While, as for the reception of English law in the Malay states, RJ Wilkinson said : ‘There can be no doubt that Moslem Law would have ended by becoming the law of Malaya had not British law stepped in to check it’. Before the British intervention into Malay states, Malays were governed by Malay adat law and for the non-Malays, they were governed by personal laws or if they were British subjects, English law. These laws continued to apply, subject to modifications made by specific legislation, until the formal reception of the English law.
British started to intervene into Malay states using series of concluded treaties with Malay Rulers, in return for British protection against external attack, agreed to accept British advisers whose advice had to be sought and acted upon in all matters except those concerning Islam and Malay custom. It can be seen that through the so-called Residential System, British imposed indirect rule over the Malay states.
The formation of the Federated Malay States (FMS) showed that the Malay Rulers seems started to accept the British intervention into Malay states.
Reception of English law into FMS can be divided into informal and formal reception. English law was introduced informally through the Residential System in two ways. Firstly, through the Enactment, on the advice of the British administrators, a number of specific legislation modeled on Indian Legislation which, in turn, was based on the English law. Secondly, through the decisions of the courts established by the British administrators. The higher rank of the judiciary were mostly filled by English or English-trained judges who naturally turned into English law whenever they were unable to find any local law to apply to new situations, particularly of a commercial character, caused by the very fact of British influences.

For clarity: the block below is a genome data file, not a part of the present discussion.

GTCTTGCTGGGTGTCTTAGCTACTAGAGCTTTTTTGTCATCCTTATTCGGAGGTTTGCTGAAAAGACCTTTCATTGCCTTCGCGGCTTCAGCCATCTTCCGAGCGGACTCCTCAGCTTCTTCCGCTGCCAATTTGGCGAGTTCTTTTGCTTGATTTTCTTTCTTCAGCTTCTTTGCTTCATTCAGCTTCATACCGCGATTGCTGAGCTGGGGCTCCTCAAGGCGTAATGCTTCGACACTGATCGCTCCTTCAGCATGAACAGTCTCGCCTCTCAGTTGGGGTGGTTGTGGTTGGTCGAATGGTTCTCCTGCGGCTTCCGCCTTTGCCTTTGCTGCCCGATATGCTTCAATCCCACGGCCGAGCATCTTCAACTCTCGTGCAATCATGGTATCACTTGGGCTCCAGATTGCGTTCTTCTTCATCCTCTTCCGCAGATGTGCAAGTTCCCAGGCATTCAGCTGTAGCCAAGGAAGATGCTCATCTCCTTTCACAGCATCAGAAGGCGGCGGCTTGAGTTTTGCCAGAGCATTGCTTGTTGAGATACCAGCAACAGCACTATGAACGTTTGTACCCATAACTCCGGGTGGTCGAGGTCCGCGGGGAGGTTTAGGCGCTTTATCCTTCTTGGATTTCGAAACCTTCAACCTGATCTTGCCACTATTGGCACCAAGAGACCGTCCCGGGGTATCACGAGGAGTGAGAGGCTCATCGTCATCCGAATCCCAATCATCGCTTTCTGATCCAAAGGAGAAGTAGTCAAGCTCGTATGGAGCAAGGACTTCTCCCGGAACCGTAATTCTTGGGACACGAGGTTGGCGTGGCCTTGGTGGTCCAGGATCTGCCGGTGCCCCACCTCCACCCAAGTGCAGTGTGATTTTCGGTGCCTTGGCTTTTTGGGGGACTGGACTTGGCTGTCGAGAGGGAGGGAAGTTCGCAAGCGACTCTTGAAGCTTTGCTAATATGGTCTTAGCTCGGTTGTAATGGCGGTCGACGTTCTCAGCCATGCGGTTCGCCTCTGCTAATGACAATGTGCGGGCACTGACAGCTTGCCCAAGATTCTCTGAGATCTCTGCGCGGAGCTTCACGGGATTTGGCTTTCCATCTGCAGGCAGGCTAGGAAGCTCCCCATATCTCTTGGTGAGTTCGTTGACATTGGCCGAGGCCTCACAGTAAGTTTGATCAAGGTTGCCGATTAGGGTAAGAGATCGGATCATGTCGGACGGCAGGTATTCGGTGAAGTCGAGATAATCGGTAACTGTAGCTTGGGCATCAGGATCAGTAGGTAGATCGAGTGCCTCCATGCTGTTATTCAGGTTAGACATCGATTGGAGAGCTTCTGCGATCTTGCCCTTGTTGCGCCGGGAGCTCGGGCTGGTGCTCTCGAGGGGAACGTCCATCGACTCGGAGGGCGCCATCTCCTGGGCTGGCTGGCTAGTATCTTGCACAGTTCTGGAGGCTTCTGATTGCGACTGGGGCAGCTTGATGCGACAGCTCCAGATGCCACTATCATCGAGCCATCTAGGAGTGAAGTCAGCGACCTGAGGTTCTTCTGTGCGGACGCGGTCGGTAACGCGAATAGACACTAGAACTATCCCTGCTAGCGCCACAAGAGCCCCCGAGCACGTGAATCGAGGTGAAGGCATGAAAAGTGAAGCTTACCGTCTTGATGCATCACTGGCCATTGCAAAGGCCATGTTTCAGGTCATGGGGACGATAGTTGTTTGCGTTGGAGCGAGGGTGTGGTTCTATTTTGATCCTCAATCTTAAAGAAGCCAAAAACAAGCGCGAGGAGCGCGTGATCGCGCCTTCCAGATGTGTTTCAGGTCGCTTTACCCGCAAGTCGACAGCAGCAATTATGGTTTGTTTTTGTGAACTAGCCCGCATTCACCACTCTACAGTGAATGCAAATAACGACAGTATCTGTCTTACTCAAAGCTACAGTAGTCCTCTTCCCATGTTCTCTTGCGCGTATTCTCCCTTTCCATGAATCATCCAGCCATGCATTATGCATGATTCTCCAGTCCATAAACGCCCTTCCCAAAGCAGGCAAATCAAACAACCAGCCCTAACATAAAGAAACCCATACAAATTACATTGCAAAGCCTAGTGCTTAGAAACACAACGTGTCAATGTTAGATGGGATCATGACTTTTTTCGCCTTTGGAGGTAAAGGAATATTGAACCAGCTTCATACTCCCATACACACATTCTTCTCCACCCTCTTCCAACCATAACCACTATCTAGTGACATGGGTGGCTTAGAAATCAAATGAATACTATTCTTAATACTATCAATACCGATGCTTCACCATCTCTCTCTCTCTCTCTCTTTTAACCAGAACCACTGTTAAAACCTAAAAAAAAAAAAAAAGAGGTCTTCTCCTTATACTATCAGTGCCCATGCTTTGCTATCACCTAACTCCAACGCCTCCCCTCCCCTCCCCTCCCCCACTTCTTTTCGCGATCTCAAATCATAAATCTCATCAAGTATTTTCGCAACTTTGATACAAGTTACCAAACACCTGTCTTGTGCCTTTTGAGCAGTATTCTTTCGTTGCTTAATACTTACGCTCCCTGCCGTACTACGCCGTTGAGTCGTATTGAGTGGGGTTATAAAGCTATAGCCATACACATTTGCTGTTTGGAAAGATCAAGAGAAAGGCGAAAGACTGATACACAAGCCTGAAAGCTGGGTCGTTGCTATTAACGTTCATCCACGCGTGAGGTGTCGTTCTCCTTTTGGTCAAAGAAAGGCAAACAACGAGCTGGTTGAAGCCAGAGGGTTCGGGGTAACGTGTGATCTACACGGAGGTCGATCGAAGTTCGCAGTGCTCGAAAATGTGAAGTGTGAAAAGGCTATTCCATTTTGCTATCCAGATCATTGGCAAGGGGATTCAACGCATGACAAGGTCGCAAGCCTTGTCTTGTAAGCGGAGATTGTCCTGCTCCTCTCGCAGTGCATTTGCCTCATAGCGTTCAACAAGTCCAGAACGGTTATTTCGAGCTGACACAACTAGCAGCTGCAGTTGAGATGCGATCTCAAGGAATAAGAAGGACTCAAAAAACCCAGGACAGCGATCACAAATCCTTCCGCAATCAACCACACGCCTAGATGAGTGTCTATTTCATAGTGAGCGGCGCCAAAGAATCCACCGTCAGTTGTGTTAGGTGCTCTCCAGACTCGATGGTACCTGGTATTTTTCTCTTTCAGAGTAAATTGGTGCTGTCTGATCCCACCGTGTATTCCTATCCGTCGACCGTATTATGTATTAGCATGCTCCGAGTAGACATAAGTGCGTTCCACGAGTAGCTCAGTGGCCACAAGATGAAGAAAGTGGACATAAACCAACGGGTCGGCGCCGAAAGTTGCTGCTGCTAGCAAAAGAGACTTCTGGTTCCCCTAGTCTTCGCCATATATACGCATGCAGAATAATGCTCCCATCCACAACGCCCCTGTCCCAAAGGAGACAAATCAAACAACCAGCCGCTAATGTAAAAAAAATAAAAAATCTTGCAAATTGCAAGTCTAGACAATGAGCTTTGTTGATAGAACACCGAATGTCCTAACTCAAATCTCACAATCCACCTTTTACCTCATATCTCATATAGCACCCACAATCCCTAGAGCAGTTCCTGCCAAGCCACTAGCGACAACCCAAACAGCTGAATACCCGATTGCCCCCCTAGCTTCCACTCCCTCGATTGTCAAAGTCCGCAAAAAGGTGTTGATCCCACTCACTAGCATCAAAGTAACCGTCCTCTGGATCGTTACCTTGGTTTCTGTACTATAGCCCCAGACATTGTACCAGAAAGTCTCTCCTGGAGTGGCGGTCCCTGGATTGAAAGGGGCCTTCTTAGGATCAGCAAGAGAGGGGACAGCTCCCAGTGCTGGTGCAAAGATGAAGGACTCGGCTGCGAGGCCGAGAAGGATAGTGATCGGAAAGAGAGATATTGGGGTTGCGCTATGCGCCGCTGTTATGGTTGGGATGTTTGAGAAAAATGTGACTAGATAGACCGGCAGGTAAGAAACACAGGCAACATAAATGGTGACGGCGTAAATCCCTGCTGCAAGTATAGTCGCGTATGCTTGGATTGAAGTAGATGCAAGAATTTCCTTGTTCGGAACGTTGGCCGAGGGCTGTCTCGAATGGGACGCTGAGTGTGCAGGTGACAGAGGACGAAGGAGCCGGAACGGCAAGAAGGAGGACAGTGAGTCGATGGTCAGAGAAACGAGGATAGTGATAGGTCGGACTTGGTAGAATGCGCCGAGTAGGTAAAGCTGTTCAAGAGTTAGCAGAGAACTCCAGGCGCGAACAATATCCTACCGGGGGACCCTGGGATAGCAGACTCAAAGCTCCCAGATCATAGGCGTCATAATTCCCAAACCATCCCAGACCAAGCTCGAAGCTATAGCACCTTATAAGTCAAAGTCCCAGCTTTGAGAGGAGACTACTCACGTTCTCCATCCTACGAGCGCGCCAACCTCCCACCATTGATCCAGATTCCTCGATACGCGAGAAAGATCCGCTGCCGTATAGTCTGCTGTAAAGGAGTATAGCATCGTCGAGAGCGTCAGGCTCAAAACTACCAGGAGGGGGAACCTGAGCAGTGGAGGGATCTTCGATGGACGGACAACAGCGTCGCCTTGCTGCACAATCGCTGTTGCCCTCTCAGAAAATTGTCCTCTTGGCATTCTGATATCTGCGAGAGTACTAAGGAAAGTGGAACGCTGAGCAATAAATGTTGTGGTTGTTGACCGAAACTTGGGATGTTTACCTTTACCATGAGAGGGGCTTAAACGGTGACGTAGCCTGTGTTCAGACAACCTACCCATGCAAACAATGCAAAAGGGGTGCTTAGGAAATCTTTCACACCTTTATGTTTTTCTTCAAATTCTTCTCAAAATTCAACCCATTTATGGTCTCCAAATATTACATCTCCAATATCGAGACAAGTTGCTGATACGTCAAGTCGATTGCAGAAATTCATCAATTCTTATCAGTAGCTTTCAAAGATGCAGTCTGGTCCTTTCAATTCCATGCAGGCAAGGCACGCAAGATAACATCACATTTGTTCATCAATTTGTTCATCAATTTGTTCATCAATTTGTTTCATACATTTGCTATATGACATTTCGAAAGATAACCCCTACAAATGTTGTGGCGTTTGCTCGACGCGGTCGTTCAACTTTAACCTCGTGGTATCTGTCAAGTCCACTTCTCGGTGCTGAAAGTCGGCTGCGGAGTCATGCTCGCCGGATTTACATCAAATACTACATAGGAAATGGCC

For instance, in the case of Government of Perak v Adam (1914), where it is a tort case, involving unlawful obstruction of land belonging to Plaintiff. Woodward JC said: ‘In dealing with cases of torts, this court has always turn for guidance, as a fundamental principle, to English decisions..’ The Judge should have applied Perak law instead of English law. The same goes to in the case of Motor Emporium v Arumugam. It is a case on execution of judgment through prohibition order. Terrel CJ said: ‘The courts of the FMS have on many occasions acted on equitable principles, not because English rules of equity apply but because such rules happen to conform to the principles of natural justice’.
As the Malay states were not British territories, English law could not be imposed through the Common law principle of reception. Malay states were independent and protected states and the Malay Rulers were sovereign. It can be proved in the case of Duff Development Ltd v Government of Kelantan in which the issue was whether the state of Kelantan was a sovereign state and therefore, enjoyed immunity from execution of its property. It has been held that Privy Council acknowledged Kelantan as a sovereign state. Another example is in the case of Pahang Consolidated Co. Ltd. v The State of Pahang (1933) where the same principle applied as the suit against the Defendant could not be maintained because Pahang was one of a sovereign state.
British introduced English law through legislation enacted by Malay states themselves. The omnibus introduction of English law took place in the FMS only in 1937, through the Civil Law Enactment passed by FMS Federal Council. Section 2(1) of the Civil Law Enactment 1937 provides that the application of Common law and Equity in FMS as the same like which were enforced in England subject to such qualifications as local circumstances render necessary. Whereas, the Unfederated Malay States (UMS) received the English law formally when the FMS Enactment was extended to them by the Civil Law (Extension) Ordinance 1951.
In conclusion, English common law was introduced in Straits Settlements by Charter of Justice while the Malay states, English law was not received formally in the FMS until 1937 and UMS until 1951, but it had been received long before those dates, informally and indirectly.